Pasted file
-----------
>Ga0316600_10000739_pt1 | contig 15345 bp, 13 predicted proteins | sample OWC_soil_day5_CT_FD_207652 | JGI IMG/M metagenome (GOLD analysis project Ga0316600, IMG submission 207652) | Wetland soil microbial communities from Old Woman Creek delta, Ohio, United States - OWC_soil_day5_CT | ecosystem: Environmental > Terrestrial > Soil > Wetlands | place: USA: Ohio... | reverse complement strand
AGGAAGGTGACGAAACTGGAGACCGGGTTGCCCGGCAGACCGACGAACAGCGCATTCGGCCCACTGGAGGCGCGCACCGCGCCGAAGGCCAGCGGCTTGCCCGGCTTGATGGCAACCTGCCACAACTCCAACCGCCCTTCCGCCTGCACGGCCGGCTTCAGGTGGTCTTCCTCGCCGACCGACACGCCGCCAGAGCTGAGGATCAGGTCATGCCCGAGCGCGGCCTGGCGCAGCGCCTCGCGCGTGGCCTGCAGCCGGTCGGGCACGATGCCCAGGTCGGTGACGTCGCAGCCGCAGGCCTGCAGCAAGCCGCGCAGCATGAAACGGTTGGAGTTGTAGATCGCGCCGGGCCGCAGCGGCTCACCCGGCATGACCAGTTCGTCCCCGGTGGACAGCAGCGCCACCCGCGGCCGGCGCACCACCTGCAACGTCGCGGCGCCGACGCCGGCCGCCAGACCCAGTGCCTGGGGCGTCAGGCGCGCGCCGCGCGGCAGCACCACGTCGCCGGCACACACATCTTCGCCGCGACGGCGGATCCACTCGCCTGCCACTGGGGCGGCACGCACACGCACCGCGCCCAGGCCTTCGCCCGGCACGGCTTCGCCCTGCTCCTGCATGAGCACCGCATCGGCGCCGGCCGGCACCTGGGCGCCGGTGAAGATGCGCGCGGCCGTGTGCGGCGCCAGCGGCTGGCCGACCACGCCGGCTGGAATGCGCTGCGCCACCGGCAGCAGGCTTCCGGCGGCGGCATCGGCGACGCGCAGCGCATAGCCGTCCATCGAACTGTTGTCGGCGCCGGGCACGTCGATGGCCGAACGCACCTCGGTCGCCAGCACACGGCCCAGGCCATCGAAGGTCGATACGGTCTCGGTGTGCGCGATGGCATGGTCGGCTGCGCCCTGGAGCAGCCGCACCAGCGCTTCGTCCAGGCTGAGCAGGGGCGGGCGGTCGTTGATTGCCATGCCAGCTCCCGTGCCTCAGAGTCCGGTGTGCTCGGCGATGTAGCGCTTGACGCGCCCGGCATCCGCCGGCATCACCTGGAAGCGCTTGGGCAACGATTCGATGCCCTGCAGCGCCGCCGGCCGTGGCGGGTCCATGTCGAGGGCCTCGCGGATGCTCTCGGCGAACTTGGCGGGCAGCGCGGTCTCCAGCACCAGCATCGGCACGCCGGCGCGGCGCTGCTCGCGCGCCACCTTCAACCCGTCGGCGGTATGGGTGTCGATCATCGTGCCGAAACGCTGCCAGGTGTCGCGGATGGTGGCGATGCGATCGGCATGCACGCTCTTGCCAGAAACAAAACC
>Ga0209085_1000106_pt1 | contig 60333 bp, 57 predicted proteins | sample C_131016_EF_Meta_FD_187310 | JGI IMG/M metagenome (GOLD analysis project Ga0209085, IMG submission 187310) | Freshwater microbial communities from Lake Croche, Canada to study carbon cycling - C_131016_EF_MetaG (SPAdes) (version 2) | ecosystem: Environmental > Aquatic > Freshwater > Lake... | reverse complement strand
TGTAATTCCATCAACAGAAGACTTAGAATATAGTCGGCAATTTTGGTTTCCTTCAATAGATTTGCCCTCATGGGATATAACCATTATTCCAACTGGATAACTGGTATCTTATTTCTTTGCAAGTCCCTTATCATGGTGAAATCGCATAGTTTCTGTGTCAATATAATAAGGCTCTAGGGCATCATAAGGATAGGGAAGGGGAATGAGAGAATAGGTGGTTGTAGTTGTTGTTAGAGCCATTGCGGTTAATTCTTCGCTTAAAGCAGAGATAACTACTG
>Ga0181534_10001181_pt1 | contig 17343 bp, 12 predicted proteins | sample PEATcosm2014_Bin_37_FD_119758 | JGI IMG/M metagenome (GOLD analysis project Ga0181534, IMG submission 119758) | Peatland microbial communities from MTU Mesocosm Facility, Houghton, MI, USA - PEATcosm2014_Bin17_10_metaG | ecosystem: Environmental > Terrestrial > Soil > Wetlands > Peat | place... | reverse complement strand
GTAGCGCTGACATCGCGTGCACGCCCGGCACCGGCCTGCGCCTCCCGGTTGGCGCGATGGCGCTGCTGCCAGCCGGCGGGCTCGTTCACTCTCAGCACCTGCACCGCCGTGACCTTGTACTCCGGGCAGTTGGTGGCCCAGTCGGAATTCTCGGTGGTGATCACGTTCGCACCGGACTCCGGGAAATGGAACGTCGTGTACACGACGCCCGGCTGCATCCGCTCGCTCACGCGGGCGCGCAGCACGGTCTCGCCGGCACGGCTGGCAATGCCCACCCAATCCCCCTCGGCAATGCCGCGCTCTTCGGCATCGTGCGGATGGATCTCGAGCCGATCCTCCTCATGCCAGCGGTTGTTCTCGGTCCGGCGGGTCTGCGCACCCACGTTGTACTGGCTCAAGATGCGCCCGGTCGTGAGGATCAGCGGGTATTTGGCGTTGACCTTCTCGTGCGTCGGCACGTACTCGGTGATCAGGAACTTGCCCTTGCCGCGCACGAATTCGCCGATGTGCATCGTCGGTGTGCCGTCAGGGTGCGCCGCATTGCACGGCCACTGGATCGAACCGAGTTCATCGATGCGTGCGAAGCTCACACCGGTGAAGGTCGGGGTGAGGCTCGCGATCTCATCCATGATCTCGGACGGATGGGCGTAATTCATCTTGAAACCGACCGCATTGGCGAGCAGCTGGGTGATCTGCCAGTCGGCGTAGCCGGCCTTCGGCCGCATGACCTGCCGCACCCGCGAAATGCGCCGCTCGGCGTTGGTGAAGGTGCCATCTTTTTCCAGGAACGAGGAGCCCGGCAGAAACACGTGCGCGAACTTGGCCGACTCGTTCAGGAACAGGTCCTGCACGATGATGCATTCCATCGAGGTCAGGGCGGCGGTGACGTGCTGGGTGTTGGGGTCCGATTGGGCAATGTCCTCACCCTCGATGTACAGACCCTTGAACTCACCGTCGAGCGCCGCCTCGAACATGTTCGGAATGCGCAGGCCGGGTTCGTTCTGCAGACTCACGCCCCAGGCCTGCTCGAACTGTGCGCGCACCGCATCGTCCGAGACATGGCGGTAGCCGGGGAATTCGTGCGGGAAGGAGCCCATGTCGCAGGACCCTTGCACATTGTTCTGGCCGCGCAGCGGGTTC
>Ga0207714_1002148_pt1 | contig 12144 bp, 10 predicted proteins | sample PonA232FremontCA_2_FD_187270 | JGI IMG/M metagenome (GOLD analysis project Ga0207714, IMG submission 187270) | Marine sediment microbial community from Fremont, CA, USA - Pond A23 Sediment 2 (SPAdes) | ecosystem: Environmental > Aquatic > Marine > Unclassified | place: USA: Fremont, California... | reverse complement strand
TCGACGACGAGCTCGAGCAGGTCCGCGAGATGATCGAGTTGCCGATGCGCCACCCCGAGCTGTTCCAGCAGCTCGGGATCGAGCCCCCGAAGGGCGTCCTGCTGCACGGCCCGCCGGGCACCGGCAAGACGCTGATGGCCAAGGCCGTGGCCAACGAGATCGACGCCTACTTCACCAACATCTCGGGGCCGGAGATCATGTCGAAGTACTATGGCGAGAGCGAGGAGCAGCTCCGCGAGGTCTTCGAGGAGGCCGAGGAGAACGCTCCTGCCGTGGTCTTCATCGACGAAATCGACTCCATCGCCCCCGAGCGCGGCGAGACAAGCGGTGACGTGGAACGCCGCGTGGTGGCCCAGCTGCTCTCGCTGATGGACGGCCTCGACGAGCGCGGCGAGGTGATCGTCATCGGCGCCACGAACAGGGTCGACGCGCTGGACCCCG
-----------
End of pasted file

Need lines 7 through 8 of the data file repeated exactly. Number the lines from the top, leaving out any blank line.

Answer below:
>Ga0207714_1002148_pt1 | contig 12144 bp, 10 predicted proteins | sample PonA232FremontCA_2_FD_187270 | JGI IMG/M metagenome (GOLD analysis project Ga0207714, IMG submission 187270) | Marine sediment microbial community from Fremont, CA, USA - Pond A23 Sediment 2 (SPAdes) | ecosystem: Environmental > Aquatic > Marine > Unclassified | place: USA: Fremont, California... | reverse complement strand
TCGACGACGAGCTCGAGCAGGTCCGCGAGATGATCGAGTTGCCGATGCGCCACCCCGAGCTGTTCCAGCAGCTCGGGATCGAGCCCCCGAAGGGCGTCCTGCTGCACGGCCCGCCGGGCACCGGCAAGACGCTGATGGCCAAGGCCGTGGCCAACGAGATCGACGCCTACTTCACCAACATCTCGGGGCCGGAGATCATGTCGAAGTACTATGGCGAGAGCGAGGAGCAGCTCCGCGAGGTCTTCGAGGAGGCCGAGGAGAACGCTCCTGCCGTGGTCTTCATCGACGAAATCGACTCCATCGCCCCCGAGCGCGGCGAGACAAGCGGTGACGTGGAACGCCGCGTGGTGGCCCAGCTGCTCTCGCTGATGGACGGCCTCGACGAGCGCGGCGAGGTGATCGTCATCGGCGCCACGAACAGGGTCGACGCGCTGGACCCCG